• The trick is that you need some bridging conflict to draw us in and keep us reading WITHOUT misleading us about the story it is.

        • That may be why movies get unsubtle titles like “The Towering Inferno” and “Earthquake” instead of “One Day in the Life of a Guy.”

          “Miracle Mile” was a great example of ordinary characters who had a terrible time coming to believe that their world was about to be turned upside down.

          • Back during the early ’90s, there was a video game that fell into this sort of thing. The protoganist (i.e. the player) was a police detective in the modern French police department who was investigating a murder on the set of an opera house. Said opera house was the same opera house that the notorious Phantom of the Opera operated out of one hundred years prior, and the murder looked like it might be some sort of copycat killing.

            This is how the game was advertised. This was around the same time that the Phantom of the Opera craze was in full swing, so a game plot like this made a certain amount of retail sense.

            Apparently once you started playing the game, however, you quickly ended up accidentally traveling one hundred years back through time…

            iirc, the reviewers were slightly irritated by the bait and switch. And they all made sure to mention the time travel in their reviews (which made sense – it was relevant to the reviews), which pretty much instantly made anyone who was paying attention aware of what the game was really about. Kinda like a certain spoiler about a certain movie and a certain sled that’s pretty much common cultural knowledge these days.

            I never played the game myself, so I’ve no idea if it was actually fun. I thought it was an interesting idea, but I understood how people could get annoyed by it. And I also noted how quickly the secret was spoiled once the game was released.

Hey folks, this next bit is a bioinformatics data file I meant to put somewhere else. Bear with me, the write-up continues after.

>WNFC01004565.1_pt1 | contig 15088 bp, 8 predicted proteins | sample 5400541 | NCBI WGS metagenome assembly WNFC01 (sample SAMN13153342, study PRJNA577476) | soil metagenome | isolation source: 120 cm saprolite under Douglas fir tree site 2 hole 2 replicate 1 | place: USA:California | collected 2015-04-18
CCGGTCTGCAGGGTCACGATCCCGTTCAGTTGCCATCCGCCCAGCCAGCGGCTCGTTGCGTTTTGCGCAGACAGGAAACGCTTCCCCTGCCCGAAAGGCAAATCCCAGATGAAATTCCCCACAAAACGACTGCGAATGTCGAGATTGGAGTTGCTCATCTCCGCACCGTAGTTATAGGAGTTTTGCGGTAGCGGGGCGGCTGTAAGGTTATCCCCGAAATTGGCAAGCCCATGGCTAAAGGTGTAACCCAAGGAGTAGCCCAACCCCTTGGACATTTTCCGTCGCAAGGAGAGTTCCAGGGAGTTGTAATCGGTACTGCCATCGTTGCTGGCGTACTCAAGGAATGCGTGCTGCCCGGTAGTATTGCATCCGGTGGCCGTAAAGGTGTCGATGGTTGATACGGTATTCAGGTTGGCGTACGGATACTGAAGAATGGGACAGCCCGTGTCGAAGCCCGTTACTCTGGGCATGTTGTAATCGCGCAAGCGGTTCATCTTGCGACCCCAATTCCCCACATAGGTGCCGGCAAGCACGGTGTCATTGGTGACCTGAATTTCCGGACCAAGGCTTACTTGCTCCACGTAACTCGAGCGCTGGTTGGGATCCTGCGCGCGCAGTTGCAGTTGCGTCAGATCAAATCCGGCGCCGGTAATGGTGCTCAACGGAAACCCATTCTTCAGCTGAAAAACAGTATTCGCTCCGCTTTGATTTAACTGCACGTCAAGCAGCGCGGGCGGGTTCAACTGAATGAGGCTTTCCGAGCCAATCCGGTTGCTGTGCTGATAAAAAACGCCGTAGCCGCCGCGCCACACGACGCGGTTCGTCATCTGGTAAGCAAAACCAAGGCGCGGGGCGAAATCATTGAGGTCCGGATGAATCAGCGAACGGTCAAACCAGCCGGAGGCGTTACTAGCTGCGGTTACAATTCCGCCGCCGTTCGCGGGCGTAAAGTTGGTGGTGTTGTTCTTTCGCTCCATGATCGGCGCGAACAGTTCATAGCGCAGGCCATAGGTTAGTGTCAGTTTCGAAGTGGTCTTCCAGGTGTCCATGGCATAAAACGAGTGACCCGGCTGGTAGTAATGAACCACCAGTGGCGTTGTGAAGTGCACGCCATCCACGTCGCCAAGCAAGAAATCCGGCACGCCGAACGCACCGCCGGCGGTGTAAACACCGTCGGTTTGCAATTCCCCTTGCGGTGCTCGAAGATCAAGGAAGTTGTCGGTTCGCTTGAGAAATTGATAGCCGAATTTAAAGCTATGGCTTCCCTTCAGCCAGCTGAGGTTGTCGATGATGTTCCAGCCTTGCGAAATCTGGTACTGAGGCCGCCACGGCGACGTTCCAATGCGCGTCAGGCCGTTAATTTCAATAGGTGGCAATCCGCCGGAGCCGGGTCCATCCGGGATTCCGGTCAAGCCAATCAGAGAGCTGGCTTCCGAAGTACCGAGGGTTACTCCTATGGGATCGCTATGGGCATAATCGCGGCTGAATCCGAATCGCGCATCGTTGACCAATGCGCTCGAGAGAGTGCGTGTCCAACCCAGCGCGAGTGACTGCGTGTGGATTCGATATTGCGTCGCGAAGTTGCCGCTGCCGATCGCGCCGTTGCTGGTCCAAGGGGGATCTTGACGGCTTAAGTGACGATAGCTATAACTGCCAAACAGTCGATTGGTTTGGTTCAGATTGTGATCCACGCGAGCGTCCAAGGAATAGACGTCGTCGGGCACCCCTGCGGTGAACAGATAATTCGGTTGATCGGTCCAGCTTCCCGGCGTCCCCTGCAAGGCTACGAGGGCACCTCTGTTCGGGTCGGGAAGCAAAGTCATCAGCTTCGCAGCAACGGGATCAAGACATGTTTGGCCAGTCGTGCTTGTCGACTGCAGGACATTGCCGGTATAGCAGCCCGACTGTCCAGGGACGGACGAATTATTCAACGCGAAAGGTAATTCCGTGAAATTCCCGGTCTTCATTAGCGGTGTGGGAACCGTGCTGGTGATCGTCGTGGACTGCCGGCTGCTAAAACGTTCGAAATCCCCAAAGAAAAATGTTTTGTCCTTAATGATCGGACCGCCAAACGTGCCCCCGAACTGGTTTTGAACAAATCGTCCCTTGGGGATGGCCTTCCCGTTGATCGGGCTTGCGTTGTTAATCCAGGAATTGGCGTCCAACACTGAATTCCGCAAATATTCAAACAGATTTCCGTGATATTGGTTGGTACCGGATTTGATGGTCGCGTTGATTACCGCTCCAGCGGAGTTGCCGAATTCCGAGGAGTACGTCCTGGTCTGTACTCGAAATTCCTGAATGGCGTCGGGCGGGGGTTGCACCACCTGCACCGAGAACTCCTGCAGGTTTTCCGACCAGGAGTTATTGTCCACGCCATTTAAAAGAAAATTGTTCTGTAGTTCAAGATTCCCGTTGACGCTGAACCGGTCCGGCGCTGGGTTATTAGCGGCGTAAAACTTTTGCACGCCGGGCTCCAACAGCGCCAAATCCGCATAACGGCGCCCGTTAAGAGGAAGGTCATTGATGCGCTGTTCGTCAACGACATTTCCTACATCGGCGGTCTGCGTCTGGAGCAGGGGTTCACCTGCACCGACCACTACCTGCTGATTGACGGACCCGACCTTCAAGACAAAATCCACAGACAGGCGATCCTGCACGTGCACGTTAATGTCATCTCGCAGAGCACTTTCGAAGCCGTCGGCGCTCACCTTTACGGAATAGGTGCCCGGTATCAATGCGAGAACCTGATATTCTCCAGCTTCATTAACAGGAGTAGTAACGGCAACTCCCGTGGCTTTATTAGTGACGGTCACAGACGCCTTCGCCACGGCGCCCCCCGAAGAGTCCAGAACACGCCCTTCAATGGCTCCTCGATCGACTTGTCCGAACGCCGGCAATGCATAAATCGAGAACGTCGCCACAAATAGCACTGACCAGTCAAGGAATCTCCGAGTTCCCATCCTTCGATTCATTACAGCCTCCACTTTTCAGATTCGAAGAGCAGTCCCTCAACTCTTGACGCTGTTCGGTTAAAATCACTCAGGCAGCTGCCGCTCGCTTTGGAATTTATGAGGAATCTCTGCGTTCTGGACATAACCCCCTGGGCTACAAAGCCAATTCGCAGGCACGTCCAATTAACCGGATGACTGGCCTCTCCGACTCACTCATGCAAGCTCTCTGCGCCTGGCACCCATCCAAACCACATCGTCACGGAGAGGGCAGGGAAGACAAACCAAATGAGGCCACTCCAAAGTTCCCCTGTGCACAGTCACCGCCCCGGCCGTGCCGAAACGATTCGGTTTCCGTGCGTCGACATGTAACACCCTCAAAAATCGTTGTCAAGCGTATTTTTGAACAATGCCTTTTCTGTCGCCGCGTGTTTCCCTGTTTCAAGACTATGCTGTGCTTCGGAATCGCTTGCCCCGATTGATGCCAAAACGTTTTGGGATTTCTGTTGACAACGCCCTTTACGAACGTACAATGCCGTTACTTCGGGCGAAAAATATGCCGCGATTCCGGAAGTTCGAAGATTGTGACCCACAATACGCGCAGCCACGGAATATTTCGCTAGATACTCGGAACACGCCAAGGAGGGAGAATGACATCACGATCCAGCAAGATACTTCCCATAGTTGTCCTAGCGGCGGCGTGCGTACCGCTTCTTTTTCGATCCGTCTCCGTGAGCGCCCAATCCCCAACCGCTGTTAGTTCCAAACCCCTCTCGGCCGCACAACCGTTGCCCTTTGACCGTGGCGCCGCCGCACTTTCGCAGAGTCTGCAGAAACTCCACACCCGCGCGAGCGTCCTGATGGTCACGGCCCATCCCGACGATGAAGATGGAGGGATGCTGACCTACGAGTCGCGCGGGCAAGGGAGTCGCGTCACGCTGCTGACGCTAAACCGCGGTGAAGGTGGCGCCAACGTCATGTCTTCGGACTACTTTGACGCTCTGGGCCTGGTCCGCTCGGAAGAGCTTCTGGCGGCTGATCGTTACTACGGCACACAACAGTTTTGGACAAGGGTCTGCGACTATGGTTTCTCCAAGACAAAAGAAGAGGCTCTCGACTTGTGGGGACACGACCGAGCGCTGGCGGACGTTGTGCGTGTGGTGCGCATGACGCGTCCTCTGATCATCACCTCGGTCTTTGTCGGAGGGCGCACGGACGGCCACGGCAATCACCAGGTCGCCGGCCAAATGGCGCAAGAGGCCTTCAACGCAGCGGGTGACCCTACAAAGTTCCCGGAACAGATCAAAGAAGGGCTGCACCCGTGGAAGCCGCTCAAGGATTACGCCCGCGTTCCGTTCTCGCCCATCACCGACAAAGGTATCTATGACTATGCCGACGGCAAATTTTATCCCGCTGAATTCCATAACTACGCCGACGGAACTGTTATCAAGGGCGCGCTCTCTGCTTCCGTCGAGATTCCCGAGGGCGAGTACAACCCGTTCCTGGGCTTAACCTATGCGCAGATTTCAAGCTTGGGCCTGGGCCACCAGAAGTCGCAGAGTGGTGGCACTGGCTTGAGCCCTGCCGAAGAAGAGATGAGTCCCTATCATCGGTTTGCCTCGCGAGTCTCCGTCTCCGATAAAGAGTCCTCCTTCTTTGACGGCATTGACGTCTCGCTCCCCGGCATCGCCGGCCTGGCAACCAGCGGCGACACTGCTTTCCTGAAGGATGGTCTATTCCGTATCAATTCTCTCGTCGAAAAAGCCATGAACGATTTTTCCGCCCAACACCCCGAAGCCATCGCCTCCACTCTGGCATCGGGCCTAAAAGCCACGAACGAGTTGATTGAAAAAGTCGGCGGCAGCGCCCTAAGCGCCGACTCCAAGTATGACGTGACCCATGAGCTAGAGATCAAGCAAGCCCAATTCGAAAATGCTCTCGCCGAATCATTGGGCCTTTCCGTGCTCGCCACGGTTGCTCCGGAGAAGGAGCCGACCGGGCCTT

• I have read them, and greatly enjoyed them. They don’t deal with my questions at all: Barbara has direct, immediate evidence of God’s existence and of His personal approval of her actions. My protagonist has none, which is really what the stories are about. They’re about working out faith in a world of ambiguous correspondence to the tenets of one’s chosen doctrine.

  2. That is an interesting question. Not sure how other faiths would handle it, but…
    Mormonism actually has a sort of “prove it, Sparky” built in to it if something claiming to be an angel shows up. It’s laid out in D&C 129 for the interested. See here.
    But if something non-Christian showed up, that would be… interesting. For myself, because I have read a lot of sci-fi/fantasy, I’d probably default to the “well, maybe a lot of myths really do have some basis in fact” or “ALIENS”. (If I knew how to embed a pic in this comment, you would now be treated to a picture of that guy with the crazy hair in all the memes. You know the one.) I don’t think it would put me off my chosen faith, though. I’ve had too many experiences where my own faith has been confirmed, where I’ve felt things or seen things, to jump off. I know what I believe, and while I don’t always live UP TO that standard, I’m not getting pushed off my track by any bug-eyed whatchamacallit or six-armed avatar of Kali.
    But it would be interesting to see them try.

  3. Dorothy Grant

    I’ve seen too much to not be aware G-d is bigger than I can comprehend, stranger than I can imagine, and more forgiving than I could ever hope to dream of understanding. The faults in my faith are in my own flaws, not in G-d, so if my worldview gets broken by utter strangeness… well, that’s just me. I already understand I’m small-minded, hyper-focused, and unable to comprehend the scope and scale of the universe, much less its creator. What’s new? Oh, the need to make sure I always carry, not just sometimes, and perhaps to upgrade my ammo, as well as my prayers. Okay, I can handle that detail.